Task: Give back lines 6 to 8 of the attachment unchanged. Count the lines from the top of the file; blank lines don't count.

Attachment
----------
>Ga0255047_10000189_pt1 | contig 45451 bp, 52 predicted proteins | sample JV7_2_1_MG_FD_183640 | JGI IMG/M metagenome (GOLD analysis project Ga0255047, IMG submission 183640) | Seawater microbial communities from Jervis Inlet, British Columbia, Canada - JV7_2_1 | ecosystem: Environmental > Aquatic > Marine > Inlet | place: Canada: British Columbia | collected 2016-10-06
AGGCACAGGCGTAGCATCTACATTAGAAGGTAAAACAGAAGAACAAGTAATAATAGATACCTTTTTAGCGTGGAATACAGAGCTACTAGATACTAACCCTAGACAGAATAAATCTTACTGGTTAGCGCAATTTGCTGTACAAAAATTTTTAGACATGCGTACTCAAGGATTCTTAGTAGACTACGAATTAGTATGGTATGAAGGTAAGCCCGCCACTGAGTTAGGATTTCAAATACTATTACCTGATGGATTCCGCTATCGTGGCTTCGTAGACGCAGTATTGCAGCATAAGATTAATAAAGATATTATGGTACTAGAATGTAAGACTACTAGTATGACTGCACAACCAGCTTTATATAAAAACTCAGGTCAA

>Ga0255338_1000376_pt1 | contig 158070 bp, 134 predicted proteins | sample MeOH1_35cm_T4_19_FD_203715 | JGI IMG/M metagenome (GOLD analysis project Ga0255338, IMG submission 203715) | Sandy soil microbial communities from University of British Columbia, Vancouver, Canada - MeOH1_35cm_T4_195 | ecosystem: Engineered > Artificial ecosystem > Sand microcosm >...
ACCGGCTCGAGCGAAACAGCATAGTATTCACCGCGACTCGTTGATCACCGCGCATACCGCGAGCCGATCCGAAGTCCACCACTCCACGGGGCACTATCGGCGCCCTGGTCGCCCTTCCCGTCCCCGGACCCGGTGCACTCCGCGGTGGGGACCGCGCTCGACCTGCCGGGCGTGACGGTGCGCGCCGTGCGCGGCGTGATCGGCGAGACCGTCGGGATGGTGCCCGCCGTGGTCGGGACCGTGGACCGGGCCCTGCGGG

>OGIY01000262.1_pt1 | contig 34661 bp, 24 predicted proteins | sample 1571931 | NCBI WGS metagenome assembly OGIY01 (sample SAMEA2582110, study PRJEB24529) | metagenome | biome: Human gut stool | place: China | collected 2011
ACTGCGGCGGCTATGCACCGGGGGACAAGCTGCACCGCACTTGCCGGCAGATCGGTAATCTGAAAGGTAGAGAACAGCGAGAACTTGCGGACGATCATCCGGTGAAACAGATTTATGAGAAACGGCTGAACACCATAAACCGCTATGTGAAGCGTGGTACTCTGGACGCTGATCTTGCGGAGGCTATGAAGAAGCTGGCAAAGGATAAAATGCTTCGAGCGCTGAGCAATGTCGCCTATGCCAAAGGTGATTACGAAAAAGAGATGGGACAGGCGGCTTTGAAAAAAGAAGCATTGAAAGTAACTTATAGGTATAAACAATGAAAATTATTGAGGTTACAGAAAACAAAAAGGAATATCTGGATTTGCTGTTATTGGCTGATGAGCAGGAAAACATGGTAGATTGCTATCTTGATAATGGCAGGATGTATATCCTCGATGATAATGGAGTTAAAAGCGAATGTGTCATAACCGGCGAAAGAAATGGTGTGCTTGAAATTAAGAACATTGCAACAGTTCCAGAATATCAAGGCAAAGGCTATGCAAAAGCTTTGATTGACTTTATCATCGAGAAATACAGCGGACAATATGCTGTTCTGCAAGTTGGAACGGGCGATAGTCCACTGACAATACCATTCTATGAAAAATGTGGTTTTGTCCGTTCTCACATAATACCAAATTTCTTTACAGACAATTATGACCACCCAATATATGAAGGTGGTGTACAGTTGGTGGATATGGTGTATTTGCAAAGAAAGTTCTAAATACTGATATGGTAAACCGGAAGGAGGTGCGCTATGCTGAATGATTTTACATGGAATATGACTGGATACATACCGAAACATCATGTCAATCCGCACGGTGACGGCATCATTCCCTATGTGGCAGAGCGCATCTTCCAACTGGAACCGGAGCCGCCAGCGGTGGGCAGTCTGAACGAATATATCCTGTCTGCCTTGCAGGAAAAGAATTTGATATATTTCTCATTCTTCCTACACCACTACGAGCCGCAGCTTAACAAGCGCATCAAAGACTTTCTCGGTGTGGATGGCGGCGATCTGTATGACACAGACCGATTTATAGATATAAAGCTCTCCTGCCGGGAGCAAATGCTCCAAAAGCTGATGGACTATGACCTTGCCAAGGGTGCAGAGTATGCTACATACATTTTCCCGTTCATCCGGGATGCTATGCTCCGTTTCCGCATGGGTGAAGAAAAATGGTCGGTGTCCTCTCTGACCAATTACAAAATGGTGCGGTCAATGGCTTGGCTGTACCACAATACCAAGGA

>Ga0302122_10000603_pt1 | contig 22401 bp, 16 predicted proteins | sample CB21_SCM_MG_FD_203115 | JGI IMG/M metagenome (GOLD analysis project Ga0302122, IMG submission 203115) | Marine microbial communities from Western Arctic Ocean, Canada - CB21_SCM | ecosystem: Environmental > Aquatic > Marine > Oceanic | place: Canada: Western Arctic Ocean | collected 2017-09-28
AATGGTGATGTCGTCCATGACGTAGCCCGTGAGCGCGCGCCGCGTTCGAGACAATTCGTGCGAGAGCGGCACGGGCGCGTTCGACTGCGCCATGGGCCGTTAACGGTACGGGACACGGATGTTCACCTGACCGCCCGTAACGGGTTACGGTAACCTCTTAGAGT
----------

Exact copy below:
ACTGCGGCGGCTATGCACCGGGGGACAAGCTGCACCGCACTTGCCGGCAGATCGGTAATCTGAAAGGTAGAGAACAGCGAGAACTTGCGGACGATCATCCGGTGAAACAGATTTATGAGAAACGGCTGAACACCATAAACCGCTATGTGAAGCGTGGTACTCTGGACGCTGATCTTGCGGAGGCTATGAAGAAGCTGGCAAAGGATAAAATGCTTCGAGCGCTGAGCAATGTCGCCTATGCCAAAGGTGATTACGAAAAAGAGATGGGACAGGCGGCTTTGAAAAAAGAAGCATTGAAAGTAACTTATAGGTATAAACAATGAAAATTATTGAGGTTACAGAAAACAAAAAGGAATATCTGGATTTGCTGTTATTGGCTGATGAGCAGGAAAACATGGTAGATTGCTATCTTGATAATGGCAGGATGTATATCCTCGATGATAATGGAGTTAAAAGCGAATGTGTCATAACCGGCGAAAGAAATGGTGTGCTTGAAATTAAGAACATTGCAACAGTTCCAGAATATCAAGGCAAAGGCTATGCAAAAGCTTTGATTGACTTTATCATCGAGAAATACAGCGGACAATATGCTGTTCTGCAAGTTGGAACGGGCGATAGTCCACTGACAATACCATTCTATGAAAAATGTGGTTTTGTCCGTTCTCACATAATACCAAATTTCTTTACAGACAATTATGACCACCCAATATATGAAGGTGGTGTACAGTTGGTGGATATGGTGTATTTGCAAAGAAAGTTCTAAATACTGATATGGTAAACCGGAAGGAGGTGCGCTATGCTGAATGATTTTACATGGAATATGACTGGATACATACCGAAACATCATGTCAATCCGCACGGTGACGGCATCATTCCCTATGTGGCAGAGCGCATCTTCCAACTGGAACCGGAGCCGCCAGCGGTGGGCAGTCTGAACGAATATATCCTGTCTGCCTTGCAGGAAAAGAATTTGATATATTTCTCATTCTTCCTACACCACTACGAGCCGCAGCTTAACAAGCGCATCAAAGACTTTCTCGGTGTGGATGGCGGCGATCTGTATGACACAGACCGATTTATAGATATAAAGCTCTCCTGCCGGGAGCAAATGCTCCAAAAGCTGATGGACTATGACCTTGCCAAGGGTGCAGAGTATGCTACATACATTTTCCCGTTCATCCGGGATGCTATGCTCCGTTTCCGCATGGGTGAAGAAAAATGGTCGGTGTCCTCTCTGACCAATTACAAAATGGTGCGGTCAATGGCTTGGCTGTACCACAATACCAAGGA

>Ga0302122_10000603_pt1 | contig 22401 bp, 16 predicted proteins | sample CB21_SCM_MG_FD_203115 | JGI IMG/M metagenome (GOLD analysis project Ga0302122, IMG submission 203115) | Marine microbial communities from Western Arctic Ocean, Canada - CB21_SCM | ecosystem: Environmental > Aquatic > Marine > Oceanic | place: Canada: Western Arctic Ocean | collected 2017-09-28
AATGGTGATGTCGTCCATGACGTAGCCCGTGAGCGCGCGCCGCGTTCGAGACAATTCGTGCGAGAGCGGCACGGGCGCGTTCGACTGCGCCATGGGCCGTTAACGGTACGGGACACGGATGTTCACCTGACCGCCCGTAACGGGTTACGGTAACCTCTTAGAGT